The Anti-Choice Group That Pushed HB2 For A Very Misguided Reason Isn't Going To Stop

On Monday, the controversial (and now unconstitutional) Texas omnibus abortion bill HB2 was struck down by the U.S. Supreme Court in a 5-3 ruling in Whole Woman's Health v. Hellerstedt. The case challenged the 2013 Texas law HB2, which required that abortion clinics meet the same standards as an "ambulatory surgical center" and that physicians performing abortions have admitting privileges to a hospital within 30 miles of the clinic, thereby limiting access to abortion across the Lone Star State. This historic ruling is considered the most significant Supreme Court decision regarding abortion in 20 years, and anti-abortion groups are not happy that HB2 was defeated.

Texans for Life Coalition is one of the groups that championed HB2 over the past few years. The organization has released a statement describing its dissatisfaction with the ruling, calling the decision "devastating to the many women who have suffered at the hands of substandard abortion doctors and clinics — and the many more to come." Though this type of thinking assumes that anyone knows the wishes of every woman, what's most frightening is that groups like these believe they are doing women a favor. They truly believe that inhibiting a woman's ability to make an autonomous decision will help them.

Texans for Life championed the movement for forcing abortion providers to have hospital-admitting privileges, which they claim a pro-choice woman inspired after a bad abortion experience. The statement explains, "At her urging, we investigated only to learn her abortion doctor had his hospital admitting privileges revoked for cause. Other doctors had noticed his egregious neglect of patients and responded by revoking his privileges and then taking the extra step of notifying the Texas Medical Board. Only then did the medical board sanction and fine the doctor."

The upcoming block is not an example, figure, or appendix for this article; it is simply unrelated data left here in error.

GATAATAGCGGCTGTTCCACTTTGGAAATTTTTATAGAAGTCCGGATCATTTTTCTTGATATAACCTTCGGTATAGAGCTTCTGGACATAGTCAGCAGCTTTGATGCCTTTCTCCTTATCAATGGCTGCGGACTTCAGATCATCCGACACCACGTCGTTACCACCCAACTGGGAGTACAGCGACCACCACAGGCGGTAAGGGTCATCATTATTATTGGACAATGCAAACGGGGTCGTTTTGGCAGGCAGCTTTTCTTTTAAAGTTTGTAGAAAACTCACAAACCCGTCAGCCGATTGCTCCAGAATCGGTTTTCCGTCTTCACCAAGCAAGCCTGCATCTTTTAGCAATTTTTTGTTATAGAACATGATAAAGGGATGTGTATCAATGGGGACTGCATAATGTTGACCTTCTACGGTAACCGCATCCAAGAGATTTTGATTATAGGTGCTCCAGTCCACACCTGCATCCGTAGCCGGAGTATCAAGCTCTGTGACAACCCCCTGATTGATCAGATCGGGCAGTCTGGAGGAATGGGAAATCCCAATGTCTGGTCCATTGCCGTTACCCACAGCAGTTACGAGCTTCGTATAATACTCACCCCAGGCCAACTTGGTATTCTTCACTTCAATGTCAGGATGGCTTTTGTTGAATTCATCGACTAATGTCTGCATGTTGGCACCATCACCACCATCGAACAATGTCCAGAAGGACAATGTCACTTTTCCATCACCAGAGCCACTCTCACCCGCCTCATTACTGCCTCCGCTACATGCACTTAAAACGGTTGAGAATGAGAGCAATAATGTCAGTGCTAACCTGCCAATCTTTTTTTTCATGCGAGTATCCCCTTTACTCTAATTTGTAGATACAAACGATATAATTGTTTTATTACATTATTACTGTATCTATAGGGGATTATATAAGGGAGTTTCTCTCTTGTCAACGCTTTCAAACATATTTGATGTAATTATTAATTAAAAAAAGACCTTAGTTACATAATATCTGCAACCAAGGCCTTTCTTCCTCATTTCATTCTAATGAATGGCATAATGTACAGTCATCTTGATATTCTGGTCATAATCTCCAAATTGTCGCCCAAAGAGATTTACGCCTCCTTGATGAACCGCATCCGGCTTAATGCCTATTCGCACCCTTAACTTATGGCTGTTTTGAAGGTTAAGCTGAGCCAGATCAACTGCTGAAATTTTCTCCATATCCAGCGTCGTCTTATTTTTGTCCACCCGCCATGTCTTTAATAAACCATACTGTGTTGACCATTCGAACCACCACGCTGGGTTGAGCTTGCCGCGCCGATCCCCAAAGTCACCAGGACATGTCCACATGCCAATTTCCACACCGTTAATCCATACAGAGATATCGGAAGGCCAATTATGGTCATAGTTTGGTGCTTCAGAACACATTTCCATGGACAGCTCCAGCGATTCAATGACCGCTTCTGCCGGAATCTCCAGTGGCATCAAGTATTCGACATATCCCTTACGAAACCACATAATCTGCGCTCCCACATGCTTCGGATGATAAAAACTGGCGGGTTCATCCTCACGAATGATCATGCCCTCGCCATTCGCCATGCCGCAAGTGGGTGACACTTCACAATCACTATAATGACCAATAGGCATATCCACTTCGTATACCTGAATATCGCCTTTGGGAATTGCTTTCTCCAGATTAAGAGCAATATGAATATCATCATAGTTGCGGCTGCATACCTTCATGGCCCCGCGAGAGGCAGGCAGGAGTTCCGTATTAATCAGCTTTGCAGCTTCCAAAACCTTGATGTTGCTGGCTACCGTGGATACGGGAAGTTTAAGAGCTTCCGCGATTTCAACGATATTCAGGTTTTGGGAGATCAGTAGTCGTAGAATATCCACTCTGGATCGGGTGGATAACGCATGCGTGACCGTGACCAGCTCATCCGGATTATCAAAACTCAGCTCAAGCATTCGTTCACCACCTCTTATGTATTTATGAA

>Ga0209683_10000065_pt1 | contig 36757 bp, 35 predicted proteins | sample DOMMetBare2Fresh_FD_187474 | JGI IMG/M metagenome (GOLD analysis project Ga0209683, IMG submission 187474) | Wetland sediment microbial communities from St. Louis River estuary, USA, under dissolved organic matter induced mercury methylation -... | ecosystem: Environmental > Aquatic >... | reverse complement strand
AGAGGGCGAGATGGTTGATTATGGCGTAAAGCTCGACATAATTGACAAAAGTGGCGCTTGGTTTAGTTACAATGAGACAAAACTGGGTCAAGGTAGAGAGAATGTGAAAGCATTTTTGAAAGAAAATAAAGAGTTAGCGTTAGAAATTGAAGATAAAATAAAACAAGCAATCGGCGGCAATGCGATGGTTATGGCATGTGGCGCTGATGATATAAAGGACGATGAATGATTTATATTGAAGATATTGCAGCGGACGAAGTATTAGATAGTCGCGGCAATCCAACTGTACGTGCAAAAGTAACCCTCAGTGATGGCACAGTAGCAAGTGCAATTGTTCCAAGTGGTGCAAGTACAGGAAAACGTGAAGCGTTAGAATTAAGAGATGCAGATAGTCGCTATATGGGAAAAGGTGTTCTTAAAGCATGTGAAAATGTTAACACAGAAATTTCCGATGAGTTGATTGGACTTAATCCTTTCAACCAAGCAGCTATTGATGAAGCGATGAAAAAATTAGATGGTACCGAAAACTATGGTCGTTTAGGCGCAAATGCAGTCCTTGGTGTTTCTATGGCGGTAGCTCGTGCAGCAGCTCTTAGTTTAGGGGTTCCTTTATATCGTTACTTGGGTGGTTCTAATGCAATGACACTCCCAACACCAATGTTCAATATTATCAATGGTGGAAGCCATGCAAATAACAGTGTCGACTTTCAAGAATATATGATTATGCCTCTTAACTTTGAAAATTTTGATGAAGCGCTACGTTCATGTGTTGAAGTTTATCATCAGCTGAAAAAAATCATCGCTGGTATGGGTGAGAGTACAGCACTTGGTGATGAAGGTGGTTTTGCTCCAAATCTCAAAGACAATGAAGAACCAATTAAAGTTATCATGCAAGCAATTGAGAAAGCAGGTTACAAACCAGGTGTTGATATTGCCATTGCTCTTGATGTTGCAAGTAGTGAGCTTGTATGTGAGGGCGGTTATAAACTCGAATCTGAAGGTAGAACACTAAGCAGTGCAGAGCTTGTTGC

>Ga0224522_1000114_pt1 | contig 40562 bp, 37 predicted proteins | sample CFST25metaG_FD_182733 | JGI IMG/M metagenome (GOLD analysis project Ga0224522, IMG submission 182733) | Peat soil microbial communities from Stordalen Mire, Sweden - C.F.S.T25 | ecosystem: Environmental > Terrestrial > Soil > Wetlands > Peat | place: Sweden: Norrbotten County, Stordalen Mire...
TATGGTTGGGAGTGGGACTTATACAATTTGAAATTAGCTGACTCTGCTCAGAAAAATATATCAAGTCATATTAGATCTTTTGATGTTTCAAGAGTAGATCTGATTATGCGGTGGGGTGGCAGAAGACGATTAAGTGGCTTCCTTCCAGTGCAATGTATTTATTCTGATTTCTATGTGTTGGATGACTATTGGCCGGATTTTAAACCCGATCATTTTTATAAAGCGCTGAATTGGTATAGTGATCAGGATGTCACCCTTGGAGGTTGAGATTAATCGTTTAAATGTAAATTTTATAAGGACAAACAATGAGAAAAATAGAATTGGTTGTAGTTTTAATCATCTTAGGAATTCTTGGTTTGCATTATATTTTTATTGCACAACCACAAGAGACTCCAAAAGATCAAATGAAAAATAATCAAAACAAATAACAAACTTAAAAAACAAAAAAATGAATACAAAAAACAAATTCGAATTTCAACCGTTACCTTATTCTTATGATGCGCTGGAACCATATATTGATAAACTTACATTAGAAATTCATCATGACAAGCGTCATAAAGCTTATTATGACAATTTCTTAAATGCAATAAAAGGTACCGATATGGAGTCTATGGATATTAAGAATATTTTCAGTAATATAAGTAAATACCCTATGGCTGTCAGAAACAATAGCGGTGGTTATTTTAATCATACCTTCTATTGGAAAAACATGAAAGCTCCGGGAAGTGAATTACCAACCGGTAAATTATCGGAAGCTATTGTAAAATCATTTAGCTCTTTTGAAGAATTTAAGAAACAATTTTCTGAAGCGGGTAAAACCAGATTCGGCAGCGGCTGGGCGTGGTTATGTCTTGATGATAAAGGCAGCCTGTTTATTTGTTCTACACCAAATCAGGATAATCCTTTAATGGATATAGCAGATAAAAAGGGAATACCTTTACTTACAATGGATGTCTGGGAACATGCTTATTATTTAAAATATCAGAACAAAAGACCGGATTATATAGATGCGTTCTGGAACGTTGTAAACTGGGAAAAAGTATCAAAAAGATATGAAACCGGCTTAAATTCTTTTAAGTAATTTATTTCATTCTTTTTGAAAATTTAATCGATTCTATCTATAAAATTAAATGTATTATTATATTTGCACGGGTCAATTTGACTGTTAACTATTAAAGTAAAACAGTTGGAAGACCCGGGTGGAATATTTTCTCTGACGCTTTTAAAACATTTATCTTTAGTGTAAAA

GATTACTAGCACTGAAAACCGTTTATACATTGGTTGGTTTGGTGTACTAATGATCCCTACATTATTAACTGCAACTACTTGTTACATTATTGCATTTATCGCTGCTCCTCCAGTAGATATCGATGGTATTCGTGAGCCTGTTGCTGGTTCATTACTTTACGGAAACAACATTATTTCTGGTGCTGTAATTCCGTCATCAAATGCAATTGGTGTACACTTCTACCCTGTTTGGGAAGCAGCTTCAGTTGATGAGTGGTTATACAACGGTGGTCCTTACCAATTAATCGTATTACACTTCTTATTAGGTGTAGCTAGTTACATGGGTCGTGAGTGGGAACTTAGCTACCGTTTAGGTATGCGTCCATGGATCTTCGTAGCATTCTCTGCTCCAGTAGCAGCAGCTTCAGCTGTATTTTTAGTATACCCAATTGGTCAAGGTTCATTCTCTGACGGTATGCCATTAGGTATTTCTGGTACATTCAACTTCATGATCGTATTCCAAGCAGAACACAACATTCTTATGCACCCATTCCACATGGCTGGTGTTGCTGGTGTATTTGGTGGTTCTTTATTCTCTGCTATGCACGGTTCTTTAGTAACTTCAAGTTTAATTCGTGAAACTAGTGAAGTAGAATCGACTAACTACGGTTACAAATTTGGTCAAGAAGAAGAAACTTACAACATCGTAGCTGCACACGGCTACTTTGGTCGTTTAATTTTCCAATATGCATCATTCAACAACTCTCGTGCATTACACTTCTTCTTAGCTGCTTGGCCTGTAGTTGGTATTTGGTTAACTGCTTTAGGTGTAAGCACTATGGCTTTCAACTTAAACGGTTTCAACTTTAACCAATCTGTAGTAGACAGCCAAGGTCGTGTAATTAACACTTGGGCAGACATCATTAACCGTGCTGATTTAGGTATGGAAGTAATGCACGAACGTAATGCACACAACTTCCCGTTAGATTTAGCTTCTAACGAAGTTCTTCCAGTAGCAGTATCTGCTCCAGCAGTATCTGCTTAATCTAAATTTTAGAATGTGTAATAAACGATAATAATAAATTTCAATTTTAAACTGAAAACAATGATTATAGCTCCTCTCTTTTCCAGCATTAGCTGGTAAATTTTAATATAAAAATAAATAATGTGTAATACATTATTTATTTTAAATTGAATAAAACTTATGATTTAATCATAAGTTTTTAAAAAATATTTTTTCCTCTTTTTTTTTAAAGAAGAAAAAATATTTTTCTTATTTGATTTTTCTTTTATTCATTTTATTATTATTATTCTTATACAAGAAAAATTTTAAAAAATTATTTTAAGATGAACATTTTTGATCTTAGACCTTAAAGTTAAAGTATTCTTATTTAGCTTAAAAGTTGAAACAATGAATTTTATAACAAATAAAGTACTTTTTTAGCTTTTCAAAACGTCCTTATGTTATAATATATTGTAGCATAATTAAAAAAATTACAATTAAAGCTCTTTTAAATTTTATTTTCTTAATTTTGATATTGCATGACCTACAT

The 5th Circuit had upheld HB2 up until it reached the Supreme Court for the same reasons. They, like Texans for Life, honestly and mistakenly feel they were aiding the movement for women's health with this TRAP law.

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For this reason, Texans for Life is a group to watch in the future — especially as anti-choice legislation is still so active. Abortion procedures should absolutely operate as safely as possible. One of the major issues with HB2, however, is that restricting women's access to these providers — which offer reproductive services aside from abortion — by limiting the number of clinics in operation is actually counterproductive in promoting safety. Regulating the clinics through certification programs for clinicians and enforcing health standards is a more effective way to promote abortion safety.

Kyleen Wright, president of Texans for Life, once said, "Women seeking abortion deserve better." Yes, they do, and they deserve better than a flawed bill like HB2.

On the other side of the spectrum, pro-choice warrior Justice Ruth Bader Ginsburg provided a concurrence that illuminated the greater threats to women's health posed by laws such as HB2. She wrote, "The Texas law called H. B. 2 inevitably will reduce the number of clinics and doctors allowed to provide abortion services. ... When a state severely limits access to safe and legal procedures, women in desperate circumstances may resort to unlicensed rogue practitioners ... at great risk to their health and safety." As long as bills like this continue to arise, anti-abortion groups will support them, and as long as these groups exist, these bills will arise.

There is a real difference between understanding what is helpful to women and the visceral, emotion-based, misleading rhetoric of those who erroneously believe they are helping. This is why SCOTUS is the only force with the power to make these calls, and this is why groups who threaten the safety and bodily autonomy of others should be carefully monitored.